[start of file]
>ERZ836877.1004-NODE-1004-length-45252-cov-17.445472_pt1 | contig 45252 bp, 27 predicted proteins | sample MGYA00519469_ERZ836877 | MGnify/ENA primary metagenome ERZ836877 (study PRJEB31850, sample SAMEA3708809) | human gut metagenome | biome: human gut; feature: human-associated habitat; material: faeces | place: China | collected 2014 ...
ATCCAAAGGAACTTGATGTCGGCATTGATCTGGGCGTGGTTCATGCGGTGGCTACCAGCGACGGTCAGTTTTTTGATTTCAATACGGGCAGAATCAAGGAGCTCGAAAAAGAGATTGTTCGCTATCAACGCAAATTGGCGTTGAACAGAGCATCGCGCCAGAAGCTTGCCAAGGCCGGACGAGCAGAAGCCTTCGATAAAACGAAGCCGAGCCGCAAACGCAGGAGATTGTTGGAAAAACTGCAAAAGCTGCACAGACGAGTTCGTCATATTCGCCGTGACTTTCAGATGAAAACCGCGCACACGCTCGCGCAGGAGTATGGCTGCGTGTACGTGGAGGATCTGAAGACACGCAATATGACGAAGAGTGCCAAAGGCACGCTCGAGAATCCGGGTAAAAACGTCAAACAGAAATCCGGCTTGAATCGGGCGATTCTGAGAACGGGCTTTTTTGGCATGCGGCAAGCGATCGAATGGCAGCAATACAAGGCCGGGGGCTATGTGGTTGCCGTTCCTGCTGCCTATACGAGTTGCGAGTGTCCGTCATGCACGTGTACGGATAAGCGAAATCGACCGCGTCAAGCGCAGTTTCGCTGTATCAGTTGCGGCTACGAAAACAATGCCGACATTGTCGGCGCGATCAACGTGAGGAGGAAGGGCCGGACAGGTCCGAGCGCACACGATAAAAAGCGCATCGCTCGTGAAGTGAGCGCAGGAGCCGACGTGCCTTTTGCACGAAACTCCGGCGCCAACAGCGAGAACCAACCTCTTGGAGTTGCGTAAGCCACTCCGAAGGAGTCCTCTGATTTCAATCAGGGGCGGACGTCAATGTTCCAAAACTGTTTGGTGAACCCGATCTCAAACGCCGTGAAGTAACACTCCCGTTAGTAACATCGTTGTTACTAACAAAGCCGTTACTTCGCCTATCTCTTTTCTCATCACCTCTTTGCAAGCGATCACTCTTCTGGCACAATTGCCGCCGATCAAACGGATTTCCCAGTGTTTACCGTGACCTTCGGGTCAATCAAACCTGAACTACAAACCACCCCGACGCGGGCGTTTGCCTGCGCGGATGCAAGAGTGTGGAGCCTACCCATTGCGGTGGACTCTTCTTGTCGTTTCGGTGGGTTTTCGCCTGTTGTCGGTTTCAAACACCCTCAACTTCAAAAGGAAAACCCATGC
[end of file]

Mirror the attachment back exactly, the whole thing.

>ERZ836877.1004-NODE-1004-length-45252-cov-17.445472_pt1 | contig 45252 bp, 27 predicted proteins | sample MGYA00519469_ERZ836877 | MGnify/ENA primary metagenome ERZ836877 (study PRJEB31850, sample SAMEA3708809) | human gut metagenome | biome: human gut; feature: human-associated habitat; material: faeces | place: China | collected 2014 ...
ATCCAAAGGAACTTGATGTCGGCATTGATCTGGGCGTGGTTCATGCGGTGGCTACCAGCGACGGTCAGTTTTTTGATTTCAATACGGGCAGAATCAAGGAGCTCGAAAAAGAGATTGTTCGCTATCAACGCAAATTGGCGTTGAACAGAGCATCGCGCCAGAAGCTTGCCAAGGCCGGACGAGCAGAAGCCTTCGATAAAACGAAGCCGAGCCGCAAACGCAGGAGATTGTTGGAAAAACTGCAAAAGCTGCACAGACGAGTTCGTCATATTCGCCGTGACTTTCAGATGAAAACCGCGCACACGCTCGCGCAGGAGTATGGCTGCGTGTACGTGGAGGATCTGAAGACACGCAATATGACGAAGAGTGCCAAAGGCACGCTCGAGAATCCGGGTAAAAACGTCAAACAGAAATCCGGCTTGAATCGGGCGATTCTGAGAACGGGCTTTTTTGGCATGCGGCAAGCGATCGAATGGCAGCAATACAAGGCCGGGGGCTATGTGGTTGCCGTTCCTGCTGCCTATACGAGTTGCGAGTGTCCGTCATGCACGTGTACGGATAAGCGAAATCGACCGCGTCAAGCGCAGTTTCGCTGTATCAGTTGCGGCTACGAAAACAATGCCGACATTGTCGGCGCGATCAACGTGAGGAGGAAGGGCCGGACAGGTCCGAGCGCACACGATAAAAAGCGCATCGCTCGTGAAGTGAGCGCAGGAGCCGACGTGCCTTTTGCACGAAACTCCGGCGCCAACAGCGAGAACCAACCTCTTGGAGTTGCGTAAGCCACTCCGAAGGAGTCCTCTGATTTCAATCAGGGGCGGACGTCAATGTTCCAAAACTGTTTGGTGAACCCGATCTCAAACGCCGTGAAGTAACACTCCCGTTAGTAACATCGTTGTTACTAACAAAGCCGTTACTTCGCCTATCTCTTTTCTCATCACCTCTTTGCAAGCGATCACTCTTCTGGCACAATTGCCGCCGATCAAACGGATTTCCCAGTGTTTACCGTGACCTTCGGGTCAATCAAACCTGAACTACAAACCACCCCGACGCGGGCGTTTGCCTGCGCGGATGCAAGAGTGTGGAGCCTACCCATTGCGGTGGACTCTTCTTGTCGTTTCGGTGGGTTTTCGCCTGTTGTCGGTTTCAAACACCCTCAACTTCAAAAGGAAAACCCATGC